6. Avatar
    Damian King  September 25, 2019

    Bart, a bit unrelated, but always wanted to ask you, as a Roman Catholic. Who is your favorite Pope?

    • Bart
      Bart  September 27, 2019

      The current one!!

      • Avatar
        Damian King  September 27, 2019

        Is there any specific reason why? I am slightly surprised, since I thought you would pick someone from early Christian history

        • Bart
          Bart  September 29, 2019

          Yes, because despite his awful stance on some things (women, etc.) he has many of the right social values on poverty and helping those in need. You don’t start getting a major bishop of Rome until near the end of the second century, and no, none of them is a particular favorite….

          • Avatar
            Damian King  September 29, 2019

            What about elders of Rome before that. Like, Anacletus, Linus,Clement etc. I understand that they were not monarchical bishops, but do you think they did not exist historically or live in Rome?
            Because I have heard historians say that while earlier “popes” were not popes in the modern sense, they did exist and were respected figures in Rome, whom later writers saw as predecessors to what was the Papacy. Does that make sense?

          • Bart
            Bart  September 30, 2019

            I think they probably existed, but they weren’t anything like “popes” in the modern sense. They were the leaders of the church in Rome, just as there were leaders of the churches in Jerusalem, Antioch, Ephesus, etc etc.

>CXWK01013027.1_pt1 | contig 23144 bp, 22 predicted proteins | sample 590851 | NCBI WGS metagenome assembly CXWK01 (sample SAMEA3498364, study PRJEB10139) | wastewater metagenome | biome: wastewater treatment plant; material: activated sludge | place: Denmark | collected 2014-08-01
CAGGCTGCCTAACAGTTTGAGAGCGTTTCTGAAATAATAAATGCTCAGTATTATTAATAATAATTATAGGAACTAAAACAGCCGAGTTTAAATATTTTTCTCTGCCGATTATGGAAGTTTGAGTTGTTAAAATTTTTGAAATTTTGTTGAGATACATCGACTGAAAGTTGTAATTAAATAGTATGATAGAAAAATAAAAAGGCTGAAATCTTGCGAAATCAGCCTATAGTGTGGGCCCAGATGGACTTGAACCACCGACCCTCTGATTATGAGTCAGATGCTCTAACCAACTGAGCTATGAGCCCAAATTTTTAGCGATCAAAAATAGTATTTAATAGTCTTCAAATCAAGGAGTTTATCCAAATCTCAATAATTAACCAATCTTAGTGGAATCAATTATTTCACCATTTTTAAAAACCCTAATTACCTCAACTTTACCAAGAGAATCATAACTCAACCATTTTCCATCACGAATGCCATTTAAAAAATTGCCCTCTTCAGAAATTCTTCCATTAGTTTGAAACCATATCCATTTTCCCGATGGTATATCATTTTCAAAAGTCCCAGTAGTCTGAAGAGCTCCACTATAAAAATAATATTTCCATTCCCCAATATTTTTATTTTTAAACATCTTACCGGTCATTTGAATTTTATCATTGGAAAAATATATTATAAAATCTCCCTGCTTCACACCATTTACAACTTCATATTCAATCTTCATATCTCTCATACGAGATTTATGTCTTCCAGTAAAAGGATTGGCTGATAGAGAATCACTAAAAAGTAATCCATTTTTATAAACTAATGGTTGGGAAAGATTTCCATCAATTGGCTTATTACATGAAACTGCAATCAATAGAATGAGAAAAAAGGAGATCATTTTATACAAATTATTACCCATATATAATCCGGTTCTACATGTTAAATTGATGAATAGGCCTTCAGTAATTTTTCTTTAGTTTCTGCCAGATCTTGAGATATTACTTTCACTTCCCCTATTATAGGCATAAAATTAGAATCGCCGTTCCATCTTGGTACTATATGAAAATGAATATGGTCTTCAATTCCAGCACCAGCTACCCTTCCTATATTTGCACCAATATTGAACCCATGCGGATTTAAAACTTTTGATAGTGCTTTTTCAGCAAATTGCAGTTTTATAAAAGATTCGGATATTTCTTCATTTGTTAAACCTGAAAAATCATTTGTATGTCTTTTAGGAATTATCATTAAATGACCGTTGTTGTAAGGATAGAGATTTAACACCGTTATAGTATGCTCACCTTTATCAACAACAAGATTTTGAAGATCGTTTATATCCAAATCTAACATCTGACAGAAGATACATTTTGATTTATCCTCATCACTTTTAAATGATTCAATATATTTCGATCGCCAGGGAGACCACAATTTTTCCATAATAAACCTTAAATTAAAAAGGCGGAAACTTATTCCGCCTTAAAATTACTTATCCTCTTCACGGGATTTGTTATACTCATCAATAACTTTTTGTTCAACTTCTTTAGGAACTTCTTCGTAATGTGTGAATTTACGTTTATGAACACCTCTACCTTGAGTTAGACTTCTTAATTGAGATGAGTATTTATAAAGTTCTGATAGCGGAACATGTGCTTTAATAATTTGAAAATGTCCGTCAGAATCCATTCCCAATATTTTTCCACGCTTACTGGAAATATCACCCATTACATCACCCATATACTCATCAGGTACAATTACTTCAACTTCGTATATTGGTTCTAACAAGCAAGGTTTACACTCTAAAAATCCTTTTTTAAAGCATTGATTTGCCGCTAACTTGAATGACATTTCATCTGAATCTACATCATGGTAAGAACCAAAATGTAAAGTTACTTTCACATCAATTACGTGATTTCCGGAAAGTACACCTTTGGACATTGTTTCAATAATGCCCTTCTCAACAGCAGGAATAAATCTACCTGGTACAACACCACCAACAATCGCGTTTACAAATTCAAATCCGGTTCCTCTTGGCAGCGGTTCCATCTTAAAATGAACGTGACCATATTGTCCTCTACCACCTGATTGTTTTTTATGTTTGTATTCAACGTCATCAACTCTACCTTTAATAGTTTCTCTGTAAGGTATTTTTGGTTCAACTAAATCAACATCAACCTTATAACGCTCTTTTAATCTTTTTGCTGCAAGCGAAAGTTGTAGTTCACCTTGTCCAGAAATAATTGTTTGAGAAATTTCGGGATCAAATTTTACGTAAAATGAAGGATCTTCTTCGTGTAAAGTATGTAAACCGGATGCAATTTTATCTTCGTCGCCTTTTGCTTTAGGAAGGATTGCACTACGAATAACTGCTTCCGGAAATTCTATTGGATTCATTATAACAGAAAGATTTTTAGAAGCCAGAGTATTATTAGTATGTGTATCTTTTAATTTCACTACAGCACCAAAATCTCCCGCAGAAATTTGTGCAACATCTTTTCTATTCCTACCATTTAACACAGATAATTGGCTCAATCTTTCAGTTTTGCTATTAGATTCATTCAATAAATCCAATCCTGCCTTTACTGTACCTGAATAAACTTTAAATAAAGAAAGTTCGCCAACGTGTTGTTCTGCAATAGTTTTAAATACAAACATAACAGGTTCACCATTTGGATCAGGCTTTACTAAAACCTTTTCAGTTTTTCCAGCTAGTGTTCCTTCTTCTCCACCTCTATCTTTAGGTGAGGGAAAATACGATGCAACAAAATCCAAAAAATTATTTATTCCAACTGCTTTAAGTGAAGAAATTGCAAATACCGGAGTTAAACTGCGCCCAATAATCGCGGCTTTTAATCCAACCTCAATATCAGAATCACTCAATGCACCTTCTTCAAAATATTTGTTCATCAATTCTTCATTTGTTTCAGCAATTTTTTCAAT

• spencer290
        spencer290  October 1, 2019

        You’re Catholic?!

        • Bart
          Bart  October 1, 2019

          I am so not Catholic….

          • Avatar
            Damian King  October 31, 2019

            Does this imply any sort of anti-Catholicism or is this just tongue in cheek?

          • Bart
            Bart  November 1, 2019

            Oh my god, it’s not anti-Catholic or tongue in cheek. I’m simply saying I have absolutely not connection with Roman CAtholicism (or with Islam, Hinduism, Buddhism, Southern Baptists, or anthing else…). I just didn’t want people to think I had any stake in any religious matter, for one side or another.

  7. Avatar
    crt112@gmail.com  September 25, 2019

    If you get a chance go to Positano. It’s amazing. Dont think Jesus or Paul ever ventured down there 😉 but it’s a must see.

  8. Avatar
    qditt  September 26, 2019

    What a wonderful opportunity for those who will be able to attend! I am looking forward to reading your new book Dr. Ehrman. May I ask (and excuse me if this has been addressed ad nauseam), what made you decide on this subject in particular for you, or we laymen in particular? It’s always interesting to read a thought process behind such a large endeavor.